Some of the environmentalists and pressure groups, such as NGOs who have been protesting against the Port City, seem to be missing the woods for the trees, as in fact, there is a dire necessity to look at mitigating factors for reduction in fish harvest on the west coast, there is a necessity to also look at this from a livelihood factor, where the youth of fisher families do not find the fishing profession attractive and prefer alternative employment.  Around the sand dredging area, the SIEA says that the total fishing population in the Negombo Fishing District (NFD) is 33,604 and only 9,249 of them are active fishermen.  The report also states that approximately 79.9 percent of these active fishermen are above the age of 40 and fishermen between the ages of 20 and 29 years are only a mere1.5 percent.

There are many reasons for it and primary amongst them is a lack of upward mobility and this is the reason why many of the youth in that area are finding ways to migrate to Australia and Italy, most of them using illegal methods and crossing the vast ocean in small crafts.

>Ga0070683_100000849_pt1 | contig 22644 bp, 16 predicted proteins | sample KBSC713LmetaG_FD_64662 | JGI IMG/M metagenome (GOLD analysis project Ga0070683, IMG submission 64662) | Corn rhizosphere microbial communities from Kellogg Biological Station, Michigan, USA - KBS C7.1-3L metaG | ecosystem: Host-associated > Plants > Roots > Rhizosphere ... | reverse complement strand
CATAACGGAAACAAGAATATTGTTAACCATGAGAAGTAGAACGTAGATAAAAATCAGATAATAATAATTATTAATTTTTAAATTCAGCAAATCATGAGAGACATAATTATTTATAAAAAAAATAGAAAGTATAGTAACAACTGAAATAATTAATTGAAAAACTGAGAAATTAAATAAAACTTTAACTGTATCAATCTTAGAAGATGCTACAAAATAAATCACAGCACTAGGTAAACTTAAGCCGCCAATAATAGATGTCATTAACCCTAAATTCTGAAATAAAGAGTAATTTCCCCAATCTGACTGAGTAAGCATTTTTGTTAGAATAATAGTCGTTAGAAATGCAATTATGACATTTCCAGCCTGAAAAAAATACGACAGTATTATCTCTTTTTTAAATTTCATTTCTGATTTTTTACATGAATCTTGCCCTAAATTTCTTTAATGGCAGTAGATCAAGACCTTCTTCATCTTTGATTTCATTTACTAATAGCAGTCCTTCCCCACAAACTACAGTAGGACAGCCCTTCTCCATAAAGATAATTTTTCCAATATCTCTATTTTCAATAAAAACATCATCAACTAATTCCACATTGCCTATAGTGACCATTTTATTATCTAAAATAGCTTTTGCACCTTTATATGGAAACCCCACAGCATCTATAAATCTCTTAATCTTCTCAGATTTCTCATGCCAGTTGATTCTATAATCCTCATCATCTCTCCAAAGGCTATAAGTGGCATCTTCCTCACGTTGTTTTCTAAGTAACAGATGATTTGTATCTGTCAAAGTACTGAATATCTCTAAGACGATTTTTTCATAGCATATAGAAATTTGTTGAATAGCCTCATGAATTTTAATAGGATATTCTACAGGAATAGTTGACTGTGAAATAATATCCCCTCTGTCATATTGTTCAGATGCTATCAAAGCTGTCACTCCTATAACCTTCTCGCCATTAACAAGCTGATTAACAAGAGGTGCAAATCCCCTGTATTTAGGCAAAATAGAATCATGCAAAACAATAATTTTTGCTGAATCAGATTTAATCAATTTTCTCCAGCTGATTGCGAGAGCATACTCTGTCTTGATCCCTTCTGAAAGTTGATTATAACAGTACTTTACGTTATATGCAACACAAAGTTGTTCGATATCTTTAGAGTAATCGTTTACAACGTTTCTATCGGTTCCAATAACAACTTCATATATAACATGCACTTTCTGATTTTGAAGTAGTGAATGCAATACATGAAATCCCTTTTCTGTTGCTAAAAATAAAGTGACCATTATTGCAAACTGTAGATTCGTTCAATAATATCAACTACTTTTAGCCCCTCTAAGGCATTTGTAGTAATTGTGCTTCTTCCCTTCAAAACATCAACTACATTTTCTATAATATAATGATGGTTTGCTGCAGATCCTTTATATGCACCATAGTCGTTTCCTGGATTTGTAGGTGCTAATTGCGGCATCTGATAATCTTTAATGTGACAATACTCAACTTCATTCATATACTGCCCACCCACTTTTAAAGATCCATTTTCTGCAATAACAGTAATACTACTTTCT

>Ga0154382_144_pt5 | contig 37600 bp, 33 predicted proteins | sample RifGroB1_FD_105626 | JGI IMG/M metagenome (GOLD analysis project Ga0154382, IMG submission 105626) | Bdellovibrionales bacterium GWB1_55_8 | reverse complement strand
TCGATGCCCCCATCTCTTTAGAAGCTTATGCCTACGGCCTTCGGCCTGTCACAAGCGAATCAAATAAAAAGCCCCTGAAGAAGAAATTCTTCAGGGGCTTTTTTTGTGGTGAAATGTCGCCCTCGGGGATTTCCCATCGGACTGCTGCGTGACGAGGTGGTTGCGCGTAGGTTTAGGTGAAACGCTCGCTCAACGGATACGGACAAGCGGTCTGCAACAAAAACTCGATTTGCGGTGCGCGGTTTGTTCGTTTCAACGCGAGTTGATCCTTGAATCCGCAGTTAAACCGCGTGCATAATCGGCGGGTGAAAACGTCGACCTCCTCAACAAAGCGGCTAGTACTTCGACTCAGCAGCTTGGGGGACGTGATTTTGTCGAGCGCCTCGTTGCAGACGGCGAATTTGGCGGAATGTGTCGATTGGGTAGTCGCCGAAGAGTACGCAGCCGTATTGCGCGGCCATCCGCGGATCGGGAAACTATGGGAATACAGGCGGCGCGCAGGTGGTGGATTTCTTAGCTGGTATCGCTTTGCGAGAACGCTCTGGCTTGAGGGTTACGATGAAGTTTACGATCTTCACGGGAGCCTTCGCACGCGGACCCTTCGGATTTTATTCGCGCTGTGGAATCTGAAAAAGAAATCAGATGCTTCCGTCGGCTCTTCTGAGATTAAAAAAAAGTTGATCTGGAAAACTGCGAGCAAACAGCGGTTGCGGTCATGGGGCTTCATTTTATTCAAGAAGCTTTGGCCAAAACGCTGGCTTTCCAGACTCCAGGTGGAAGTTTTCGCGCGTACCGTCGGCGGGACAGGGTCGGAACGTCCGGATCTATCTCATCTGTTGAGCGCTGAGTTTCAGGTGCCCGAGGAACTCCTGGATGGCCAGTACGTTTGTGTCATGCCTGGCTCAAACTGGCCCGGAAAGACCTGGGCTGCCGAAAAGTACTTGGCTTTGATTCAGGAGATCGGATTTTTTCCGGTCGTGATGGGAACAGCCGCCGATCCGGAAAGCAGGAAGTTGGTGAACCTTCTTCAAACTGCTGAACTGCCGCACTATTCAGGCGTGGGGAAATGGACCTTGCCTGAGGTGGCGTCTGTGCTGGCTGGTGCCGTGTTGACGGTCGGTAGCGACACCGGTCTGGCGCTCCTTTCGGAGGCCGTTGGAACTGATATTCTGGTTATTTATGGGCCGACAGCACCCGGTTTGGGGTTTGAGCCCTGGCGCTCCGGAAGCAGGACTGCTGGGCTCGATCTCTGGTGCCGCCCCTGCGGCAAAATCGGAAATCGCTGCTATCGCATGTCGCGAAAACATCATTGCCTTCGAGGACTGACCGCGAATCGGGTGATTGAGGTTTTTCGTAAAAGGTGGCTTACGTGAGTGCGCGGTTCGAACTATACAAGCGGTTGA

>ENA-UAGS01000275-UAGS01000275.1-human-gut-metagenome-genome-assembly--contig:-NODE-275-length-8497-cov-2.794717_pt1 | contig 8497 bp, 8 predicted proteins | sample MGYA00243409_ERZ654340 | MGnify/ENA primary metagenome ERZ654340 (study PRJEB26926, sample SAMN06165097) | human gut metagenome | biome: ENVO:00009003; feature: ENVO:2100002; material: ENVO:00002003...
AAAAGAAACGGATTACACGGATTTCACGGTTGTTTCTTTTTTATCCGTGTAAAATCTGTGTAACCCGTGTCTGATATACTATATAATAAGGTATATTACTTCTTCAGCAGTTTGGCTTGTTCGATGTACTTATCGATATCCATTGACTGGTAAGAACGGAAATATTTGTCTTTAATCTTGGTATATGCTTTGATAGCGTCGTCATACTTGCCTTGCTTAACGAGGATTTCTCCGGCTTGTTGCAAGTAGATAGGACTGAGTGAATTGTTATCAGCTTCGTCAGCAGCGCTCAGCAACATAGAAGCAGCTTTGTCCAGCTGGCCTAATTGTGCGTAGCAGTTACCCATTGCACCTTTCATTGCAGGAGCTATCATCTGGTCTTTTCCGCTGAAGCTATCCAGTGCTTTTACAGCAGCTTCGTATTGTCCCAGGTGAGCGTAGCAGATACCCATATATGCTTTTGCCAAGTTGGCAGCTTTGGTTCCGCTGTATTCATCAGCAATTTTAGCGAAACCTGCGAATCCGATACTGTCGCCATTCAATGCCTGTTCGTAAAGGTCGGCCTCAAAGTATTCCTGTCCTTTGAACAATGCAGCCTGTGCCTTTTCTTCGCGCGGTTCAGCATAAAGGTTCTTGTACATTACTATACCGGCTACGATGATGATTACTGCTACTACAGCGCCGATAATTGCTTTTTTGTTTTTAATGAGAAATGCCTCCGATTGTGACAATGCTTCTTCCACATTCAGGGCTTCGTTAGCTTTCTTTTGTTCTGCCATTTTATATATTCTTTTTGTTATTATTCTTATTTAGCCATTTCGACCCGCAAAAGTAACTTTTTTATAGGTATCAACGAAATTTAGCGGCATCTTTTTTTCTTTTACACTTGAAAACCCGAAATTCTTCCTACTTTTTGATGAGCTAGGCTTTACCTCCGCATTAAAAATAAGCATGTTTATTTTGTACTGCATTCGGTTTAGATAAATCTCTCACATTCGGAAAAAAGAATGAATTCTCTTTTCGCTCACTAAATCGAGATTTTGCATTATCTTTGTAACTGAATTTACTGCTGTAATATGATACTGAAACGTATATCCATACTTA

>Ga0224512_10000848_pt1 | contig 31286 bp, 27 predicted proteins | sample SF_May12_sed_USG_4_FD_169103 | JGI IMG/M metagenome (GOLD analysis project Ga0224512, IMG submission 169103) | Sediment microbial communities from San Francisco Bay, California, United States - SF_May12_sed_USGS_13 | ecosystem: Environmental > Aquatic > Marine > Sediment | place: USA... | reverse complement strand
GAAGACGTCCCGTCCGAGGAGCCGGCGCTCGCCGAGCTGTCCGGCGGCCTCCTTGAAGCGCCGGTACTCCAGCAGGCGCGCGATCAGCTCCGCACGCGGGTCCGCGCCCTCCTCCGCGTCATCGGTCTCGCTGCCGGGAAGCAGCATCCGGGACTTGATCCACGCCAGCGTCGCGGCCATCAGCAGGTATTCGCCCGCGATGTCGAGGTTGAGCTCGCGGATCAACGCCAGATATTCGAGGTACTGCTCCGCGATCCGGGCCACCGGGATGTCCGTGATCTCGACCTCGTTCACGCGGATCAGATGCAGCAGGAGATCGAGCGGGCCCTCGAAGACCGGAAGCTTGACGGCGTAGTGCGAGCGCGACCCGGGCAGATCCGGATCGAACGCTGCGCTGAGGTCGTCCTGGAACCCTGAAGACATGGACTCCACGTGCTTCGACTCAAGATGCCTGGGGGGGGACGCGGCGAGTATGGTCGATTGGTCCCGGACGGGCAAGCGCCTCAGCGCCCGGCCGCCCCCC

It is not that these people leave to forget the country and towns they came from, in fact most of them work very hard and send back money to their families to build homes. A good example of this would be if you travel to the Negombo area where hoardings are seen quoting land prices in euros.



Unsustainable factor
However, illegal migration has become an unsustainable factor for economic refugees, especially with the borders tightening after the recent Syrian issue.  The Government and the politicians need to find local solutions now or we would find ourselves in a situation where youth unrest would become an issue.  This is a matter which is worrying the business chambers in Sri Lanka.  CSR Lanka’s President Chandula Abeywickrema has been talking of finding alternate ways of skilling up the youth for them to meet future challenges.